How we React to Seasonal Change
Festivals of Lights: Finding Health in the Darkness
by Bethlyn Gerard
December in the Northern Hemisphere has days that grow increasingly shorter. Nights fall earlier. Ever heard the Simon and Garfunkle lyric, ‘hello darkness my old friend, I’ve come to talk with you again…’? We are in the darkest time of year. Species react differently to this seasonal change. Birds fly south, bears hibernate, humans often decorate. Several major religions include stories involving light during this darkest of months. A lamp burns without oil for 8 days, a star shining in the East gives guidance, candles and fires (replaced in modern ceremonies by electric lights) teach us to respect the relationship between light and darkness.
The winter solstice marks the day when the amount of daylight is equal to the length of night. Until then, the amount of darkness increases. This year that day is December 21, 2012. After that, the days gradually get longer letting in more light.
We could embrace these shorter days with additional time spent indoors as an opportunity to reflect, rest and renew. Do you have rituals that help usher something new from the darkness into the light? This time of year my family loves to hang strands of lights. We also like to pile in the car and drive through neighborhoods looking at decorative light displays. When I was younger, part of holiday preparations involved stretching rows of lights across the living room floor in order to check to see if all the bulbs were working. If one bulb was broken, the rest of the string beyond that bulb was dark until the broken bulb was replaced. Holiday lights now come with two strings of electric wires twisted together. This provides a bypass around a broken bulb and keeps the rest of the ‘downstream lights’ lit.
That small technological image may hold a large lesson about modern family dynamics In close knit families and communities, when one becomes disconnected, the group realizes the impact on other members. Our modern American life (with its abundance of technological distractions and scheduled events) may make it easy to bypass the darker emotions of our near ones. The National Institute of Mental Health describes depression related to Seasonal Affective Disorder (SAD). The pineal gland in the center of the brain responds to light. The decrease of natural sunlight in the winter months can disrupt healthy sleep cycles resulting in mood changes. Young girls tend to be the most susceptible. You can learn signs to look for in yourself and your loved ones at www.nimh.nih.gov and www.kidshealth.org.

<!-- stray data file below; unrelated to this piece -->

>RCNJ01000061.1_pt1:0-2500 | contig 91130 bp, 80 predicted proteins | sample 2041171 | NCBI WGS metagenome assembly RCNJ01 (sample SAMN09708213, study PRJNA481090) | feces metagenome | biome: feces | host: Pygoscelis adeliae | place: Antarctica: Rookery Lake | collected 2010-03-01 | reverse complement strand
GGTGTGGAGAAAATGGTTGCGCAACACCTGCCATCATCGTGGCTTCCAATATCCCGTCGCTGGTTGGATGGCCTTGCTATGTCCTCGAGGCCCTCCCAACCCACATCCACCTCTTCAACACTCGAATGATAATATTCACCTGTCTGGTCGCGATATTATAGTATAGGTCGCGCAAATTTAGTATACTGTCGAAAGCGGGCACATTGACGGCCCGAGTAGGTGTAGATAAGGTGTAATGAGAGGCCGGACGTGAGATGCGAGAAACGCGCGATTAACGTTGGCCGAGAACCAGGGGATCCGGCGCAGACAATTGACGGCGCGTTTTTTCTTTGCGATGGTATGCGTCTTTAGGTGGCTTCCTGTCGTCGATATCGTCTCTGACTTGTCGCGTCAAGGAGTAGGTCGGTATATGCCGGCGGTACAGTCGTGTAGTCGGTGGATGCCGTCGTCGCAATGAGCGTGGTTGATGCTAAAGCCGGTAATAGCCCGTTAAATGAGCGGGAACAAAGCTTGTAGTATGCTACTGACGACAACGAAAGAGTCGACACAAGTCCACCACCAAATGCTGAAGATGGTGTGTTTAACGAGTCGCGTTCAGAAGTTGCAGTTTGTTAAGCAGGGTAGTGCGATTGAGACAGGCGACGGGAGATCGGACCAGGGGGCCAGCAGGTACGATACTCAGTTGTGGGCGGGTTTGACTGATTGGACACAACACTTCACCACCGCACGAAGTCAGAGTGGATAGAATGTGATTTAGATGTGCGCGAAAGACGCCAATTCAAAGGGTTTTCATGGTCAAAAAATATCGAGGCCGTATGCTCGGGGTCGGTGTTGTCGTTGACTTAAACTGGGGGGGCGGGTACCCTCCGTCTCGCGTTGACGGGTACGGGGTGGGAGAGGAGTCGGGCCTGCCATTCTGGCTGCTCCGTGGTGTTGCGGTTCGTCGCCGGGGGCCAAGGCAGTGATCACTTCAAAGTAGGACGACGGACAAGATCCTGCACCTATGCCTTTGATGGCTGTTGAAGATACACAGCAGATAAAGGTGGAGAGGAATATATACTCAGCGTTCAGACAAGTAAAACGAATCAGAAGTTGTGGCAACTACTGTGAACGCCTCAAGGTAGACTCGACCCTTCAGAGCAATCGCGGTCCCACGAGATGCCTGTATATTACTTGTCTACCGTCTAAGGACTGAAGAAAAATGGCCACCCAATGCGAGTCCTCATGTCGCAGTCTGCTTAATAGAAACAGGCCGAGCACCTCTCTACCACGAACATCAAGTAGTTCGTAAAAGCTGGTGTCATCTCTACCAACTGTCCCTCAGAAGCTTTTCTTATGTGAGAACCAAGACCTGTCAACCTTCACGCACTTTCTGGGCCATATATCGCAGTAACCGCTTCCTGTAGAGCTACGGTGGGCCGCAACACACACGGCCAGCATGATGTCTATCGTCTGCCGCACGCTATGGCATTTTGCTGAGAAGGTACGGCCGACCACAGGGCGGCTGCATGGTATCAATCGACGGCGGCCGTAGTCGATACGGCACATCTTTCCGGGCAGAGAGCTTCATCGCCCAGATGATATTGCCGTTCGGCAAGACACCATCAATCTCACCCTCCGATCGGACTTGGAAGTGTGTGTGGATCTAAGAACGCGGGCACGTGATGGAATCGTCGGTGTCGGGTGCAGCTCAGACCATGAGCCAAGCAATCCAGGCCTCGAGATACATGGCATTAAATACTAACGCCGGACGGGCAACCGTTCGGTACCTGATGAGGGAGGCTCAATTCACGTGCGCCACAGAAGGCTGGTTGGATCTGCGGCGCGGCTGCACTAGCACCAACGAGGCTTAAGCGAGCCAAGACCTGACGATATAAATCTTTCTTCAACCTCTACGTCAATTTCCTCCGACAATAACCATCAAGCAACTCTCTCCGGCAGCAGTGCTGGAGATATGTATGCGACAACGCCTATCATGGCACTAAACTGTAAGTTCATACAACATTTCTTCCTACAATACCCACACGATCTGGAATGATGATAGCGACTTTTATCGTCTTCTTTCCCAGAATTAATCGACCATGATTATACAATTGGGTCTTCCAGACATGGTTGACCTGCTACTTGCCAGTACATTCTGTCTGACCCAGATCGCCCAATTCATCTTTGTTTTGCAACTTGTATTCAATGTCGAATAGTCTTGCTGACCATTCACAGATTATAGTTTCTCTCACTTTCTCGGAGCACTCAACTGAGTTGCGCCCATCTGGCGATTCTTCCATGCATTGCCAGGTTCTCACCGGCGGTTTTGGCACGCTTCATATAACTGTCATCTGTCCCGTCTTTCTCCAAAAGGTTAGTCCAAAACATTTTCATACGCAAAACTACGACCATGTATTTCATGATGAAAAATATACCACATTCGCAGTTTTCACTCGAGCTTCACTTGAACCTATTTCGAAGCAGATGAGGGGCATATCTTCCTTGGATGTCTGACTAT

Maybe that’s why so many holiday decorations and worship services involve lights. Physically and emotionally our spirits are lifted by such twinkling sights. In these seasonally darker days, may your family find fun ways to recognize that festivals of lights actually improve our health. Happy Holidays!
Bethlyn is a parent and custodial step-parent familiar with the grief and stress of family transitions that include illness, relocations, divorce, blending households and nurturing differently abled learners. Her career as a public accountant led her to the ‘low tech, high touch’ health care she considers to be our most valuable investment. For more information and free resources www.5starhealing.com